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Mark Cuban: US should give people $1,000 checks that expire in 10 days

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  • Billionaire Mark Cuban tweeted out a spending plan he thinks the US government should use to help boost spending, jobs, and businesses.
  • He suggested giving American households $1,000 every two weeks for the next two months with the caveat that the money be spent in 10 days or else it would expire.
  • “It’s time for trickle-up economics,” Cuban said, suggesting the government hire millions of unemployed people for contact tracing.
  • Visit Business Insider’s homepage for more stories.

Mark Cuban, billionaire investor and owner of the NBA’s Dallas Mavericks, tweeted over the weekend that the US government should give its 128 million households $1,000 dollar stimulus checks every two weeks for the next two months as part of a spending program to boost demand in the US economy in order to keep businesses alive.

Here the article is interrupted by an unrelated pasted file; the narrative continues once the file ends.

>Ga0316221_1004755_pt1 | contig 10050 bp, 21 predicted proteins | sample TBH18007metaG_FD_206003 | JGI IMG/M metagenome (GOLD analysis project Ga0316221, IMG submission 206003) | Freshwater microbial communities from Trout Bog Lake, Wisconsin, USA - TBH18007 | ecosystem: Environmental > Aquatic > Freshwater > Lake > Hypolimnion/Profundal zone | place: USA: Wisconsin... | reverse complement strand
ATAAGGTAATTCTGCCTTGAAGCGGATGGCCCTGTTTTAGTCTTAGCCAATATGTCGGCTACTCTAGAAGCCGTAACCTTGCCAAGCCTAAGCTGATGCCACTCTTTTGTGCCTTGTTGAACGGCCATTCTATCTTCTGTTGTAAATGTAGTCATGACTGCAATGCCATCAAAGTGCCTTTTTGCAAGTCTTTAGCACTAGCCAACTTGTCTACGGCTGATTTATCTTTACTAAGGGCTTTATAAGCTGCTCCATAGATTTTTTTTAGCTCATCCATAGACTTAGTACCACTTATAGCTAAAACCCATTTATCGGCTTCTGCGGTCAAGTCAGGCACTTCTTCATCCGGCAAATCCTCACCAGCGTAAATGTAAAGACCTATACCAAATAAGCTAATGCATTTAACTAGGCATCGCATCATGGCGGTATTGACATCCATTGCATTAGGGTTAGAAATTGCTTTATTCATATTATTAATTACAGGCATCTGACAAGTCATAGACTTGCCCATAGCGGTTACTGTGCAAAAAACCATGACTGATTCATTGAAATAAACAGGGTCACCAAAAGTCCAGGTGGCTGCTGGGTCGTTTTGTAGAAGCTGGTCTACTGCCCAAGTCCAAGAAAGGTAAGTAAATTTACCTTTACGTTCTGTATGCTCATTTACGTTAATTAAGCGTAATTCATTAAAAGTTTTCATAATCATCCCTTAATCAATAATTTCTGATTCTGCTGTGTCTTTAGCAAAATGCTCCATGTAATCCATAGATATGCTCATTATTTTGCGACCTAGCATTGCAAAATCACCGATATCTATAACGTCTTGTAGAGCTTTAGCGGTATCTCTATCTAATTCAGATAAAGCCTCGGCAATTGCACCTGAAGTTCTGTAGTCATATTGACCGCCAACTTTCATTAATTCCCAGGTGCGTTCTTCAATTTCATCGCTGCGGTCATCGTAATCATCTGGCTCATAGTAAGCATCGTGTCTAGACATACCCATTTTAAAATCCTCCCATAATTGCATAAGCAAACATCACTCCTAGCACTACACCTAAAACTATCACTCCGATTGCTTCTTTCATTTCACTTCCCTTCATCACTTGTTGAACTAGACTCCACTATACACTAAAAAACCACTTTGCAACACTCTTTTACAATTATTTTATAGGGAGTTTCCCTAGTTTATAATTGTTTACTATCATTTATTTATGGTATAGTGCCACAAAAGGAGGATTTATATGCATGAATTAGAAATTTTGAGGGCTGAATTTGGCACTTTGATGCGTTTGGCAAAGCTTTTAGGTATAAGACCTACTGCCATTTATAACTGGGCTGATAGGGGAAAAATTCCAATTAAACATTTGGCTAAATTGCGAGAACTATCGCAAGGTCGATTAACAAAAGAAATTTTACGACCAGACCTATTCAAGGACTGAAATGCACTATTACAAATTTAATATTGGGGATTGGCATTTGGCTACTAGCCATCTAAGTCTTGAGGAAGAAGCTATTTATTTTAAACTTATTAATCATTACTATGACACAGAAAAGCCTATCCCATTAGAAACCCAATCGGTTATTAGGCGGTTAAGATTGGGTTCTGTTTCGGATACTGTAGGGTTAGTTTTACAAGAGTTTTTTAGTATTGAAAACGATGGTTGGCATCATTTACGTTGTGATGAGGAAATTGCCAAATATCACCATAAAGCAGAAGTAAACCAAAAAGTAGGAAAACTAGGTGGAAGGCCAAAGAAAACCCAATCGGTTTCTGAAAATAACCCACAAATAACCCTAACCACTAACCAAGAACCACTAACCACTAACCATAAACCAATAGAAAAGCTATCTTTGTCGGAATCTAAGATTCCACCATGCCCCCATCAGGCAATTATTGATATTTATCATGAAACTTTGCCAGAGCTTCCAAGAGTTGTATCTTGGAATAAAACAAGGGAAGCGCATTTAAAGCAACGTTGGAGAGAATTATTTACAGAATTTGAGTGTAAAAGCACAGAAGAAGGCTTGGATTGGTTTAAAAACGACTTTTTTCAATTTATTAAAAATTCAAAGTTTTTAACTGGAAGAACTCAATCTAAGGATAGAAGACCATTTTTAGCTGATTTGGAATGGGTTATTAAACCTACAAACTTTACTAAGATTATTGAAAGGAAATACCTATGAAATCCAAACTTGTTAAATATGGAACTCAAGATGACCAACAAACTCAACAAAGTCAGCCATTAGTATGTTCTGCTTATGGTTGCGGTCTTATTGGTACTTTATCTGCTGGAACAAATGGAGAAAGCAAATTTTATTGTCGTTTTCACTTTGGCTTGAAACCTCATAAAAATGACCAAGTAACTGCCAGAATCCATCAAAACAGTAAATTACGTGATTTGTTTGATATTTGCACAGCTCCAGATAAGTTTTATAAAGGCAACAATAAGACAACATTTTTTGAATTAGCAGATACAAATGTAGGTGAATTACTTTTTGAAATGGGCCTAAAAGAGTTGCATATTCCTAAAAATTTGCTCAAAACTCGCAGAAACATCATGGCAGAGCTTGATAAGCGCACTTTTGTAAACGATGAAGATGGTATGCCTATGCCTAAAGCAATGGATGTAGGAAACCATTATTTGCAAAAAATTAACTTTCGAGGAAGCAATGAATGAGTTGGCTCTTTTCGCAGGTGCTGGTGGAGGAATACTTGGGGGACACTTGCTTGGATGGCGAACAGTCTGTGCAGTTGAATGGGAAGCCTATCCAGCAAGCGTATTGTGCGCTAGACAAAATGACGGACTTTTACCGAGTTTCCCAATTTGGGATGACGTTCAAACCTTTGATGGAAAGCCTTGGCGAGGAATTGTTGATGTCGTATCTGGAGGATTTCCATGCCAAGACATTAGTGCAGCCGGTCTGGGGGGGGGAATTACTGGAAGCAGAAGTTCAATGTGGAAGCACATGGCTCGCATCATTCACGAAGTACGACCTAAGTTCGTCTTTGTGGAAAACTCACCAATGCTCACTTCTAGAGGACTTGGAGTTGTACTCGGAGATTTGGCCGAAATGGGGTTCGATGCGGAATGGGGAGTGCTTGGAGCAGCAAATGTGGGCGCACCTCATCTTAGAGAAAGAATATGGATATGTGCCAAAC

Americans received stimulus checks from the federal government as apart of the first coronavirus related relief package known as the CARES Act. Another coronavirus bailout bill was passed the House Democrats but is unlikely to get by the Republican-controlled Senate. But according to Cuban, unless Americans are spending money businesses will continue to suffer.

That’s why Cuban suggested giving Americans $1,000 dollar stimulus checks every two weeks for the next two months with the caveat they spend the money in 10 days or else it would expire. 

The thinking behind Cuban’s $500 billion plan is that it would fuel commerce enough to keep essential products and services afloat as well as most businesses.

Cuban, a proponent of “trickle-up” economics, is calling for the federal government to hire millions of Americans for contact tracing and coronavirus testing in order to address the country’s historic unemployment rate — the worst it’s been since the Great Depression — and said the Paycheck Protection Program (PPP) “didn’t work”.

When it comes to returning to work, Cuban said workers should listen to epidemiologists and experts about the coronavirus — not billionaires. 

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